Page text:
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RLC Employees Give Plastic Bags New Life

Students at Richland make yarn from Subway plastic bags.

Students help make plastic yarn from Subway bags. 

By April Ellis
Some crafty Richland College employees are drawing attention to the volume of plastic bags used on their campus – and giving some of those bags new life – by crafting crocheted totes from used Subway bags.
The project is being led by a campus group called Sustainable Conversations. Founded by Richland’s Michael Iachetta, Liesl McQuillan and Susan Wehe, Sustainable Conversations gathered a dozen students and employees to discuss sustainability issues several times last fall. Participants exchanged ideas about ways to reduce waste on campus and productively recycle and reuse discarded materials.
On her own, Richland employee Lindsay DeMoss had been collecting plastic bags from co-workers and using them to craft crocheted purses. She contacted Wehe, wondering if Sustainable Conversations might be interested in making similar bags as a group project. The idea was a hit, and the Subway Bag Special Re-Use Project was born.
“This is a way to extend plastic bags’ life before they are ultimately recycled,” Wehe says.
Subway plastic bags are spun into yarn for tote bags.
Plastic yarn made from Subway bags.

An Idea Is Born

Why use Subway bags? “We asked ourselves, ‘What are we generating on campus that could end up contributing to ocean garbage patches?’ We wanted to focus on waste Richland produces, not bags from other sources,” Wehe says.
“We’ve only recouped a tiny fraction of Richland’s plastic bags,” she notes. “We want to raise awareness of the number of plastic bags being used on campus.”
The group hoped to collect 10,000 clean, dry, used Subway bags in one semester. The plan was to crochet tote bags that could be used to carry books or groceries in time for Earth Day celebrations in April.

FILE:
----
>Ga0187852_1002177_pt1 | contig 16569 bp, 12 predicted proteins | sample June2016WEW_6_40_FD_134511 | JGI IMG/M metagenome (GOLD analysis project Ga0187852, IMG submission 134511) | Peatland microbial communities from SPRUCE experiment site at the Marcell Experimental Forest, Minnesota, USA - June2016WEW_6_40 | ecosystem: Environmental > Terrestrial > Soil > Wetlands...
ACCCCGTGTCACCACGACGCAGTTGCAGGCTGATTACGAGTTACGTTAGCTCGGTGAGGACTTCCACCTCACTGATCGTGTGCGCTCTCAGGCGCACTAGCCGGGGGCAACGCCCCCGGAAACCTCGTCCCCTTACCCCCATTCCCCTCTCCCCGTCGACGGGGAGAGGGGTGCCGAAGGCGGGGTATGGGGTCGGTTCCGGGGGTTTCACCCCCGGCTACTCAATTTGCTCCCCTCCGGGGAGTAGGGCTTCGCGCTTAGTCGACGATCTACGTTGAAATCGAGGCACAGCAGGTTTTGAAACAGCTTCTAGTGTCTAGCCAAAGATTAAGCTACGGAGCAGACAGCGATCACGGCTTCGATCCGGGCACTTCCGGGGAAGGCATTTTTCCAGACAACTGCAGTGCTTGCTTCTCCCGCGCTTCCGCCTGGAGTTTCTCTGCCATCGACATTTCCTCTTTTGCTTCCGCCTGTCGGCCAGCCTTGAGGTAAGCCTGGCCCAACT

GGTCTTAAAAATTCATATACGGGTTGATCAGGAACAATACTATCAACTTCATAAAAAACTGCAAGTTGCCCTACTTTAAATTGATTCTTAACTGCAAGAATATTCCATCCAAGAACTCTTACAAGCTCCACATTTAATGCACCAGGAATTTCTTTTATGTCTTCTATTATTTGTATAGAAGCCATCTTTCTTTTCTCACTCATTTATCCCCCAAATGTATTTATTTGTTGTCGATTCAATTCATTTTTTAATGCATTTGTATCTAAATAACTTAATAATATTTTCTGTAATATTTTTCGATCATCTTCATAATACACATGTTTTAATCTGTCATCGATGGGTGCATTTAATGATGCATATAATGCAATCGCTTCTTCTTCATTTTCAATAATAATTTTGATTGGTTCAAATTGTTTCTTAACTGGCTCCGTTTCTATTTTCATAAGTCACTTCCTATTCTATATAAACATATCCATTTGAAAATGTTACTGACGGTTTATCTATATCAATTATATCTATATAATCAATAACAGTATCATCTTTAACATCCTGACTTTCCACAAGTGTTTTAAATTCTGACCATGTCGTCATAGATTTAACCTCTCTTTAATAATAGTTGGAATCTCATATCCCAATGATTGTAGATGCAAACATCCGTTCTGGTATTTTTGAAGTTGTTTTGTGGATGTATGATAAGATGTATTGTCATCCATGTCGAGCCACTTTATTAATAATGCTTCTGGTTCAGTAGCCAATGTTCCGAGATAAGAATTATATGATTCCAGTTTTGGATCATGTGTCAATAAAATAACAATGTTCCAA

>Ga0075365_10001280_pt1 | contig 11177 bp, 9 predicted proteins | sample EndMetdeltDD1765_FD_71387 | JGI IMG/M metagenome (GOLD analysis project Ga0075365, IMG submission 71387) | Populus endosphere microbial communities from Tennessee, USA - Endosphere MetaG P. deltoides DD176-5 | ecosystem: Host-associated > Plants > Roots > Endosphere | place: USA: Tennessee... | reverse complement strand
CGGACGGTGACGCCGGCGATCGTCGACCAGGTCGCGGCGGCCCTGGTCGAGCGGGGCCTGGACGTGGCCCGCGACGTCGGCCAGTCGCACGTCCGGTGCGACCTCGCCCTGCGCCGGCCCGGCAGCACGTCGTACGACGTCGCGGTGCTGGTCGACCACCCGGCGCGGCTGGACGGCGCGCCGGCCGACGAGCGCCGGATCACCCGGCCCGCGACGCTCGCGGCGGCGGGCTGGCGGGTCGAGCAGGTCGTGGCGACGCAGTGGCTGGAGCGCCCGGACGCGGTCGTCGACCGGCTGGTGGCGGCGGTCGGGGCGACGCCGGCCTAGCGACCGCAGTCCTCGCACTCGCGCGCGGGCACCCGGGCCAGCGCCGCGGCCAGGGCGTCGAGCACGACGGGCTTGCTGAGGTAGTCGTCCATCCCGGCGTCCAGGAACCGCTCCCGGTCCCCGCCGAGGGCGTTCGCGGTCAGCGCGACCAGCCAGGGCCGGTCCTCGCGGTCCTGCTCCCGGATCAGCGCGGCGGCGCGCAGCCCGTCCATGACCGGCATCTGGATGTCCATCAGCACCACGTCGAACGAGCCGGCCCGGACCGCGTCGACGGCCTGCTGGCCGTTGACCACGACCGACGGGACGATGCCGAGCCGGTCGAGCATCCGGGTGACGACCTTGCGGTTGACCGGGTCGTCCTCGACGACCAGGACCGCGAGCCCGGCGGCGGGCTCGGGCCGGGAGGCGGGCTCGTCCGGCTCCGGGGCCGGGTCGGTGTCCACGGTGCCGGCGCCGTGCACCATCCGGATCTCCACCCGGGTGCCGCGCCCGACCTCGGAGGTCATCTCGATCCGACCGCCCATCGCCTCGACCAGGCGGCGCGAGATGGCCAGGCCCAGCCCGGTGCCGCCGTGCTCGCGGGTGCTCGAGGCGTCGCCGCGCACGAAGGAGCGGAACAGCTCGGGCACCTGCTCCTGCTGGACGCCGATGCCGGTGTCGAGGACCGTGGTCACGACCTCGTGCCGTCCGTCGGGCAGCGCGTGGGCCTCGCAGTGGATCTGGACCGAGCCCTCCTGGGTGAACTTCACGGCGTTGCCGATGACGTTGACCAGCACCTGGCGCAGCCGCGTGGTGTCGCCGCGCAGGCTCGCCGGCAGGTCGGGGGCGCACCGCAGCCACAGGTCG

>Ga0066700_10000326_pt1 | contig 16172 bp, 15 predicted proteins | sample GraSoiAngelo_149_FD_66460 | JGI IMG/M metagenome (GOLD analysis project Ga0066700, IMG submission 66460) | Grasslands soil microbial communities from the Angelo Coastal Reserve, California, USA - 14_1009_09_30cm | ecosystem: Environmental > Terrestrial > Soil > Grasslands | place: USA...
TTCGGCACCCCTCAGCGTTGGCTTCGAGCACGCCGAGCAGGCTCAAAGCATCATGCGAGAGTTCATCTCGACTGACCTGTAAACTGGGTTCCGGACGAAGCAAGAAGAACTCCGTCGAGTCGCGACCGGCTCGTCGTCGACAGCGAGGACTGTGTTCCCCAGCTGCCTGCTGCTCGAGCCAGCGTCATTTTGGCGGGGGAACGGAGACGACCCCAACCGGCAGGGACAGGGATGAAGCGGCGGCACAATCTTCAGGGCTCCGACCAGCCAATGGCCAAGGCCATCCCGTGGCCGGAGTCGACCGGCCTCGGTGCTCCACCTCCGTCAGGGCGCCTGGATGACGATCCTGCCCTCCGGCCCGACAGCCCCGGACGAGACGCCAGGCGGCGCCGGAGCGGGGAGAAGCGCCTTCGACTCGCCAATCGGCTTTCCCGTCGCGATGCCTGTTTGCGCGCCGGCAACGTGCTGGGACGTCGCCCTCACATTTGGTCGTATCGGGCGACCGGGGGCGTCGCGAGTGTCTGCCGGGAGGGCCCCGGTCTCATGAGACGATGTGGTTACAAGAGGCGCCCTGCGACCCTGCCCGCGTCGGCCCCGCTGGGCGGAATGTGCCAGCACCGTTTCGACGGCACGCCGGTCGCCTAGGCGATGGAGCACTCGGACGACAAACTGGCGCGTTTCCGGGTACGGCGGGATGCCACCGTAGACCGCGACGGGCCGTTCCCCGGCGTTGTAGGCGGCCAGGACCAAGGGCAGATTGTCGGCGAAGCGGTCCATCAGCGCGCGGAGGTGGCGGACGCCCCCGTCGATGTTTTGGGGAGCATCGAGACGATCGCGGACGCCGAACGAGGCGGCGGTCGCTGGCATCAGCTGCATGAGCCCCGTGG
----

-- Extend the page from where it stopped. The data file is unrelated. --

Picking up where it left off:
“We wanted to sell the bags during our International Festival and Earth Day festival and contribute the money toward a scholarship fund,” Wehe says. She expects the finished bags to sell for about $20 each.
While the original plan turned out to be a bit too ambitious, the group has gotten an impressive start, collecting 2,700 bags so far. A large percentage of those were collected by Wehe’s part-time employee Glenn Dillon, who decorated and staffed a table during March’s RecycleMania competition with the help of a couple of Service Learning students.

Next Step: Plastic Totes

In early April, volunteers used the Subway bags to make thousands of feet of plastic yarn for crocheting. The next step is transforming the plastic yarn into reusable tote bags.
Fortunately Richland has an ideal group of crafters on campus willing to help. You may have heard of Richland’s knitting group, led by Claudia Goodson, which meets twice a month to knit baby caps for Parkland Hospital. Several members of that group and some students hope to get together before the semester ends to learn the crochet patterns to turn the plastic yarn into totes.
Wehe and the rest of the Sustainable Conversations group would like to continue the project during the next school year, benefiting from the lessons they’ve learned to date. “By Earth Day next year, we’ll be ready to knock everyone’s socks off,” Wehe says.
She is very thankful for the many Richland employees and students who have contributed to the effort, including many hours “donated” at lunch or after work. Co-workers and student assistants in Richland’s Language Center supported the project, as did other volunteers who have helped make plastic yarn and crochet bags, and everyone who has contributed their used Subway bags to the cause.
Thanks to Jenni Gilmer, author of the original article about this project that appeared in a recent issue of Richland’s Thunderbridge newsletter.